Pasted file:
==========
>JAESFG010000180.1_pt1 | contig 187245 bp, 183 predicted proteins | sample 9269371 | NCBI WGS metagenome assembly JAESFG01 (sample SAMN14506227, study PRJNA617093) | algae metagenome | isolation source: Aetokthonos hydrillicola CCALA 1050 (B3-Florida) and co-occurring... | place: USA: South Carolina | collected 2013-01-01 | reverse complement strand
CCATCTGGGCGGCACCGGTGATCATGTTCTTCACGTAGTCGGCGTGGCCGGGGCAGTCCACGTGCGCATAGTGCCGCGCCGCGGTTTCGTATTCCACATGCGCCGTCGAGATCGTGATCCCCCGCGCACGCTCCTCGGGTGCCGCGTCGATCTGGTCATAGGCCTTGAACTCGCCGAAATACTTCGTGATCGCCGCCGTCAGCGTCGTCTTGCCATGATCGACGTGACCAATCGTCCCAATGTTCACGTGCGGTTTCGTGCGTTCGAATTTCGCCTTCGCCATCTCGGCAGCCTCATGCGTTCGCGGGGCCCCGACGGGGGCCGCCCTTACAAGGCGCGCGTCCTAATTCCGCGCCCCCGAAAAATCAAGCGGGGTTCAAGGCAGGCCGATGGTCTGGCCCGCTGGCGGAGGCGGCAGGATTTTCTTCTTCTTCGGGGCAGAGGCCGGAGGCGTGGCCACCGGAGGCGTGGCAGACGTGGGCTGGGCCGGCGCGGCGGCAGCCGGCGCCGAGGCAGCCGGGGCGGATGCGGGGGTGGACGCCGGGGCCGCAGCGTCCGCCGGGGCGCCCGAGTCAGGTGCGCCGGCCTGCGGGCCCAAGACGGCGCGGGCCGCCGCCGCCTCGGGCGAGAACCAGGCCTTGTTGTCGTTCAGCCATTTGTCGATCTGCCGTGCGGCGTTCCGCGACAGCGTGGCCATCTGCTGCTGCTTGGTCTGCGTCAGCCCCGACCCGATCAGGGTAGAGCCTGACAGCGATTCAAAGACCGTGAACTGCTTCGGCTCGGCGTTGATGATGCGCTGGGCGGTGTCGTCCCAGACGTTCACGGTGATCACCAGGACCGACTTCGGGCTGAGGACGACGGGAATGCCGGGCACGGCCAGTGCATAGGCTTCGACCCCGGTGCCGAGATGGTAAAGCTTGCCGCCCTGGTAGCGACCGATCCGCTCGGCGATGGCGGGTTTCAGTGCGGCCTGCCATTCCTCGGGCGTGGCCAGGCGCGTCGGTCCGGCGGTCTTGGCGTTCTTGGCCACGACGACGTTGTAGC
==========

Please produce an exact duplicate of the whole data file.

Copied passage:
>JAESFG010000180.1_pt1 | contig 187245 bp, 183 predicted proteins | sample 9269371 | NCBI WGS metagenome assembly JAESFG01 (sample SAMN14506227, study PRJNA617093) | algae metagenome | isolation source: Aetokthonos hydrillicola CCALA 1050 (B3-Florida) and co-occurring... | place: USA: South Carolina | collected 2013-01-01 | reverse complement strand
CCATCTGGGCGGCACCGGTGATCATGTTCTTCACGTAGTCGGCGTGGCCGGGGCAGTCCACGTGCGCATAGTGCCGCGCCGCGGTTTCGTATTCCACATGCGCCGTCGAGATCGTGATCCCCCGCGCACGCTCCTCGGGTGCCGCGTCGATCTGGTCATAGGCCTTGAACTCGCCGAAATACTTCGTGATCGCCGCCGTCAGCGTCGTCTTGCCATGATCGACGTGACCAATCGTCCCAATGTTCACGTGCGGTTTCGTGCGTTCGAATTTCGCCTTCGCCATCTCGGCAGCCTCATGCGTTCGCGGGGCCCCGACGGGGGCCGCCCTTACAAGGCGCGCGTCCTAATTCCGCGCCCCCGAAAAATCAAGCGGGGTTCAAGGCAGGCCGATGGTCTGGCCCGCTGGCGGAGGCGGCAGGATTTTCTTCTTCTTCGGGGCAGAGGCCGGAGGCGTGGCCACCGGAGGCGTGGCAGACGTGGGCTGGGCCGGCGCGGCGGCAGCCGGCGCCGAGGCAGCCGGGGCGGATGCGGGGGTGGACGCCGGGGCCGCAGCGTCCGCCGGGGCGCCCGAGTCAGGTGCGCCGGCCTGCGGGCCCAAGACGGCGCGGGCCGCCGCCGCCTCGGGCGAGAACCAGGCCTTGTTGTCGTTCAGCCATTTGTCGATCTGCCGTGCGGCGTTCCGCGACAGCGTGGCCATCTGCTGCTGCTTGGTCTGCGTCAGCCCCGACCCGATCAGGGTAGAGCCTGACAGCGATTCAAAGACCGTGAACTGCTTCGGCTCGGCGTTGATGATGCGCTGGGCGGTGTCGTCCCAGACGTTCACGGTGATCACCAGGACCGACTTCGGGCTGAGGACGACGGGAATGCCGGGCACGGCCAGTGCATAGGCTTCGACCCCGGTGCCGAGATGGTAAAGCTTGCCGCCCTGGTAGCGACCGATCCGCTCGGCGATGGCGGGTTTCAGTGCGGCCTGCCATTCCTCGGGCGTGGCCAGGCGCGTCGGTCCGGCGGTCTTGGCGTTCTTGGCCACGACGACGTTGTAGC